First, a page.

Analysts are understandably greedy for data even when they don't necessarily need it, and much of government is filled with people for whom Big Data might as well be magic. The inevitable result is that when presidents, lawmakers, and judges are told in vague but enthusiastic terms that more data equals less terrorism, they might be inclined to write blank checks.
But while these matters are complex, they are not impenetrable. Once we get beyond the obvious and not-insignificant issue of whether the Foreign Intelligence Surveillance Act was intended to authorize such broad collection, there are important questions that must be addressed if we're going to continue to use these techniques -- which we almost certainly are.
1. How much contact can an analyst have with a U.S. person's data before it becomes a troublesome violation of privacy? Is it a violation to load a phone record into a graph if the analyst never looks at it individually? Is it a violation to look at the number individually if you don't associate a name? Is it a violation to associate a name if you never take any additional investigative steps?
2. Metadata analysis is more accurate when the data is more complete. Should minimization practices filter metadata on American citizens out of the analysis altogether? What if that means targeting might be less accurate and, ironically, more likely to designate innocent people for more intrusive scrutiny?
3. What percentage of phone traffic to targeted numbers travels only on foreign carriers? Does the absence of those data skew analysis and possibly overemphasize the scoring of phone numbers used by American citizens?
4. On a fundamental level, are we willing to trust mathematical formulas and behavioral models to decide who should receive intrusive scrutiny?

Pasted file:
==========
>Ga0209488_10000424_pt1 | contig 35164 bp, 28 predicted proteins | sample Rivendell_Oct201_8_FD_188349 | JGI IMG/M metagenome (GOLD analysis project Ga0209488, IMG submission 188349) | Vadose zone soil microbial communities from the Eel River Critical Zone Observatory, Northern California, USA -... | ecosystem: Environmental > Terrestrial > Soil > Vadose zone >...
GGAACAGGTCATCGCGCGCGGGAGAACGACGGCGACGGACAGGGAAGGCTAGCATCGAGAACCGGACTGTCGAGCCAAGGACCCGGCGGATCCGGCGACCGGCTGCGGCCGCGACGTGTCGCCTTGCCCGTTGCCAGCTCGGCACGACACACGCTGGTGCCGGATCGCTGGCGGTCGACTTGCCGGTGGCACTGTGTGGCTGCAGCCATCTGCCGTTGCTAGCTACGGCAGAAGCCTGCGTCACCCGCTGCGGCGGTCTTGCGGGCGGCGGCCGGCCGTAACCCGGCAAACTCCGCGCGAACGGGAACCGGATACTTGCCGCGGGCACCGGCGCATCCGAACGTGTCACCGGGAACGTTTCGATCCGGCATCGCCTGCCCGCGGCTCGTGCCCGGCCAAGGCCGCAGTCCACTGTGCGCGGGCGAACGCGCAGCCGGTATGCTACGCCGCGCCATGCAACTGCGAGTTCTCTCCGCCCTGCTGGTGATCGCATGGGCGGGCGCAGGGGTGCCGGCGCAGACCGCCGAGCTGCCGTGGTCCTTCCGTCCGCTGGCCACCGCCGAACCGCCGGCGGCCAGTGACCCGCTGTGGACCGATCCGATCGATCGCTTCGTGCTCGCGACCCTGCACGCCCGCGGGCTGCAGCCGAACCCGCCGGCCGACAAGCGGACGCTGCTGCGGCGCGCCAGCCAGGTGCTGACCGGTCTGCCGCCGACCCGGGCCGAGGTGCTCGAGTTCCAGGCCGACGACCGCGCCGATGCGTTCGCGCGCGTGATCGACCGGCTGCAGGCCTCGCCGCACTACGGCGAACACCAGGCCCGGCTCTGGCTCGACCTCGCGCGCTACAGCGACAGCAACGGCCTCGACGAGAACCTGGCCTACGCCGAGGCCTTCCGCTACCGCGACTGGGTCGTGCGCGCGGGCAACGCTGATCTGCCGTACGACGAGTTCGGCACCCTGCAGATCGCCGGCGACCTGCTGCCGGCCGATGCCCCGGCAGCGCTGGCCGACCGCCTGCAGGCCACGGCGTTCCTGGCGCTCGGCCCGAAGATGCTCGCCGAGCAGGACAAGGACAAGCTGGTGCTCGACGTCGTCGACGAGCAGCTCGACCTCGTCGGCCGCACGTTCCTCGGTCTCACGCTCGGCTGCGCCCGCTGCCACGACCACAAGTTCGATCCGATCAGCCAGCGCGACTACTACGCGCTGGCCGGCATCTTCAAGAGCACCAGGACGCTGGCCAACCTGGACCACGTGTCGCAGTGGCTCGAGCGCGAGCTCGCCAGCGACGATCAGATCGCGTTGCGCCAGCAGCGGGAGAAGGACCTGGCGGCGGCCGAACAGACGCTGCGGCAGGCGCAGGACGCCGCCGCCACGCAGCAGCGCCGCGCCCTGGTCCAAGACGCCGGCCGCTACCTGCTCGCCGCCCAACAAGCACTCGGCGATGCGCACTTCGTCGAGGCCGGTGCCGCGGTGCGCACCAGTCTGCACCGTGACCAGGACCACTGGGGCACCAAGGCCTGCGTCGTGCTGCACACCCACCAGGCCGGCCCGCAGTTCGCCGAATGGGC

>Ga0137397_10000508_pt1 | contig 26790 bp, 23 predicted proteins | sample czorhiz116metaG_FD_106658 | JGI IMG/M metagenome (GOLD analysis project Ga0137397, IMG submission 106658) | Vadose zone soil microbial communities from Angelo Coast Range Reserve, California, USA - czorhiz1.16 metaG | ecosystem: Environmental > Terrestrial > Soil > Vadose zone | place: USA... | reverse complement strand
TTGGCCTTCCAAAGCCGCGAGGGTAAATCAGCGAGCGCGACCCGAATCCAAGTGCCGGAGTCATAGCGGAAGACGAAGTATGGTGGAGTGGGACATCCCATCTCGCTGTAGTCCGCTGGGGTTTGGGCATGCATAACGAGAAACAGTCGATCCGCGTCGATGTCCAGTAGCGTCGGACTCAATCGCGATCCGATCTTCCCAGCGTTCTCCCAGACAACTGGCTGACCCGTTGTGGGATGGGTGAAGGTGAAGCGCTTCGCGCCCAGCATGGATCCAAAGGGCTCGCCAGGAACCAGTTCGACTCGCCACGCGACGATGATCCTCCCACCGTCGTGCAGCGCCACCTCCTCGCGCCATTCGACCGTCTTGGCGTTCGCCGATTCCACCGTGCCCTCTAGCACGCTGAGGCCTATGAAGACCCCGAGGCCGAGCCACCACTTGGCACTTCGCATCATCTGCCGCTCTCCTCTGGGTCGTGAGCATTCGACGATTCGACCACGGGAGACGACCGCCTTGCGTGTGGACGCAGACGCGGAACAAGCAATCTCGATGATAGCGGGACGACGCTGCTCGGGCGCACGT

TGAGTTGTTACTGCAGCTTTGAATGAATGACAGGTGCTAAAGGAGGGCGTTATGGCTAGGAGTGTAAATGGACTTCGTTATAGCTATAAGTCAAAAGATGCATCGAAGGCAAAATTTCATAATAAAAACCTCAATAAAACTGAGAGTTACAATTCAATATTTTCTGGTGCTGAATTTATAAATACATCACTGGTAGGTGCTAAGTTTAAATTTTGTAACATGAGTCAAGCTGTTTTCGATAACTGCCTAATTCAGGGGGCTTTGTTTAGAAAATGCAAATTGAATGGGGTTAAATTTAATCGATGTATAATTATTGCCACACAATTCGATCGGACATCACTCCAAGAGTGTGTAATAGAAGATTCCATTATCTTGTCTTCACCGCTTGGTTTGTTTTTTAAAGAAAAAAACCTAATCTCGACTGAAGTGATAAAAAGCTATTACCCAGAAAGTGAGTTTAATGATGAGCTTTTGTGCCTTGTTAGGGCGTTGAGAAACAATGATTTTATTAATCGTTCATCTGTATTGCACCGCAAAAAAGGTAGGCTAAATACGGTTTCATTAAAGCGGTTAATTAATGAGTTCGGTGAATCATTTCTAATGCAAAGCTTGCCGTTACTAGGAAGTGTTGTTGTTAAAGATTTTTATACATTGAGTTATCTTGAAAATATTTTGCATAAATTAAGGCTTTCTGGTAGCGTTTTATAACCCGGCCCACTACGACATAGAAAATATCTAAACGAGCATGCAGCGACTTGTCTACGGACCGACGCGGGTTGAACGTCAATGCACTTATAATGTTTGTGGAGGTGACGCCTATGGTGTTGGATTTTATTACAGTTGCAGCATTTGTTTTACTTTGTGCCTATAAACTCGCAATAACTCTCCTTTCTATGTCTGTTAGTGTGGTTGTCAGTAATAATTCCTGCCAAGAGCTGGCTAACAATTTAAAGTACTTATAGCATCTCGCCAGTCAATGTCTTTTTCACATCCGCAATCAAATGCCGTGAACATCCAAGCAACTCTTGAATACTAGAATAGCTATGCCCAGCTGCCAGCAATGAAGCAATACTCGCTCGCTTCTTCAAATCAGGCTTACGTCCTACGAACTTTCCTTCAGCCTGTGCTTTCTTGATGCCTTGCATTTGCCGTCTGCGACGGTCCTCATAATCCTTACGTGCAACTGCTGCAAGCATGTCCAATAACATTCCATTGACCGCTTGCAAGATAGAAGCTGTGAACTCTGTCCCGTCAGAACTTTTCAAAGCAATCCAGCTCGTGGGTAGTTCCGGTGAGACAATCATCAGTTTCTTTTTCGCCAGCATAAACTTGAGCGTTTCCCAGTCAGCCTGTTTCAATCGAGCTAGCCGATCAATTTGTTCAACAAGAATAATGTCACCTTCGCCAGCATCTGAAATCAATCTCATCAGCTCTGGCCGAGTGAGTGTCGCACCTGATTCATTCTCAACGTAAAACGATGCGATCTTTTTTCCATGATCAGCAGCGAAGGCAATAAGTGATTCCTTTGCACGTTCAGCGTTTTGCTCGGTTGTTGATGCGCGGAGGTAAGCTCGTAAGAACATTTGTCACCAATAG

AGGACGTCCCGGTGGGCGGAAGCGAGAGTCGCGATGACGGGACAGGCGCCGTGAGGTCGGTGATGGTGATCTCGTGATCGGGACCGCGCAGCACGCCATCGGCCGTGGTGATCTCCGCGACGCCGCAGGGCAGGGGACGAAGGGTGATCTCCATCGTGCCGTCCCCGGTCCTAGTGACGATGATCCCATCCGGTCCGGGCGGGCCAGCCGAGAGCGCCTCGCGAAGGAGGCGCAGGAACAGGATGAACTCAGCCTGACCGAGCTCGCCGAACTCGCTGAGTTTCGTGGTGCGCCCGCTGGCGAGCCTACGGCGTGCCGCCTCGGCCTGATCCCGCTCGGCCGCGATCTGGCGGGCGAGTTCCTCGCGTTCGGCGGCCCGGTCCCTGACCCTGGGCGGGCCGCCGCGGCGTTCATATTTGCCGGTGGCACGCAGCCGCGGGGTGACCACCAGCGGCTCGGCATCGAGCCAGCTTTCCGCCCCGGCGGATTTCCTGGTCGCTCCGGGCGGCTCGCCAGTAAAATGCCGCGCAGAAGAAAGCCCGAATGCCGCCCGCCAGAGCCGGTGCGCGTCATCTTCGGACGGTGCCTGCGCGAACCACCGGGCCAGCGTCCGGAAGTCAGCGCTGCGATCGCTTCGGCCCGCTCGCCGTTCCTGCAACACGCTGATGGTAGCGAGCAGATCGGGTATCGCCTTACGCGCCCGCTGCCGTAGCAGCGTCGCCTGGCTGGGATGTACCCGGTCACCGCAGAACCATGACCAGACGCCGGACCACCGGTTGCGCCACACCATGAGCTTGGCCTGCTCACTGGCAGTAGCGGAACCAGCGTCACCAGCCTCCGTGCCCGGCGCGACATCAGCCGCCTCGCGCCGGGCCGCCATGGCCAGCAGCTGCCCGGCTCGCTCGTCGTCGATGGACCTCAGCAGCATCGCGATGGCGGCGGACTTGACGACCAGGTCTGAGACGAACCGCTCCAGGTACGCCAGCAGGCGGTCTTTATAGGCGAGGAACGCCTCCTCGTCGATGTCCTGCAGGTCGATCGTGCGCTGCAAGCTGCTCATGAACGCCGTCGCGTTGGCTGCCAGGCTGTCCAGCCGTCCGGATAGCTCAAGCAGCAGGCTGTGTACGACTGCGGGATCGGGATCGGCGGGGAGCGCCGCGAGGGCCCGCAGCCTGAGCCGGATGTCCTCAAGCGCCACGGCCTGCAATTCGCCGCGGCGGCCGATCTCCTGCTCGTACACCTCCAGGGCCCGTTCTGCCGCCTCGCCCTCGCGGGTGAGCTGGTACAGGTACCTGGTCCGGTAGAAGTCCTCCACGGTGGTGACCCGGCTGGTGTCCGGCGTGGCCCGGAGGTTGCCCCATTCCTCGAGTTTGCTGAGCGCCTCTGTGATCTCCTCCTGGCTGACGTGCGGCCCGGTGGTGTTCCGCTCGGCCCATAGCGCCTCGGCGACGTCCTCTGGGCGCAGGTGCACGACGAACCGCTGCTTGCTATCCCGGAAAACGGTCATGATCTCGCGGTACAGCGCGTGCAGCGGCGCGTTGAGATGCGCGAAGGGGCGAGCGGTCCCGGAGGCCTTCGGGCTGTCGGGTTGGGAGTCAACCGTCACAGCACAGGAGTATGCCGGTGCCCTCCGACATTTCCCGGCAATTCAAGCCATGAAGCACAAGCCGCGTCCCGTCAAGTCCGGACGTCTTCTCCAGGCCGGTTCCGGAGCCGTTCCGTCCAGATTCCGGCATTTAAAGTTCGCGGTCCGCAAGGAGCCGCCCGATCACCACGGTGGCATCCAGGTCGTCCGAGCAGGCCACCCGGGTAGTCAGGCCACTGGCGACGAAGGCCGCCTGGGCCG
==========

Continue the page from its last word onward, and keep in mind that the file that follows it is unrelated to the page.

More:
5. Metadata analysis rarely deals in certainties; it almost always produces probabilities. What probability of evil intent should these models demonstrate before the government uses them to help justify a phone tap, or a house search, or a drone strike? 90 percent? 60 percent? Should we allow incremental collection of slightly more intrusive data if they can clarify a marginal case?
6. Have we tested our analytical math to see how accurate its predictions are relative to the actual content of calls? If so, how were these tests done? If not, are we willing to trust these models based on their success in other fields, or do they need to be tested specifically for counterterrorism?
7. If we believe the models do need to be tested for accuracy, are we willing to endure the privacy violations such tests would almost certainly entail? Will more accurate models lead to better privacy in the long run by reducing the number of innocent people subjected to more intrusive scrutiny?
8. Are we willing to trust the government to hold this data? Although the government says this data is currently focused on foreign counterterrorism, do we believe the president might not order the NSA to access metadata in the wake of a terrorist attack of domestic origin?
9. On a related note, what happens if the origin of an attack isn't immediately clear, as in the Boston Marathon bombing? Should the NSA immediately begin a broad analysis of metadata and continue until it's clear where the responsibility lies?
10. If we were to allow the use of this technology in domestic terrorism investigations, during a crisis or otherwise, how do we avoid collecting information on legal political dissent? For instance, targeting anarchists might inadvertently produce a list of influential leaders in the Occupy movement. Targeting militia groups might create a database of gun sellers. When you plunge into a huge dataset, you sometimes get insights you didn't expect.
None of these questions is simple or easy. None of them lends itself to polling or punditry. They aren't easy to discuss in a reasoned and accurate manner during a two-minute TV hit or on the floor of the House of Representatives.
Yet they cut straight to the intersection of Big Data, counterterrorism, and the U.S. legal system, including constitutional protections against unreasonable searches. The founding fathers couldn't have imagined that one day a machine using advanced math might provide an argument in favor of a search warrant.
Our technological capabilities far exceed the wildest dreams of the authors of the Fourth Amendment, and neither the courts nor our laws have kept pace.
If America can't muster the energy to tackle these questions thoughtfully, we are likely to lose control of the outcome and become less free, less secure, or both.
And no one will be able to explain why.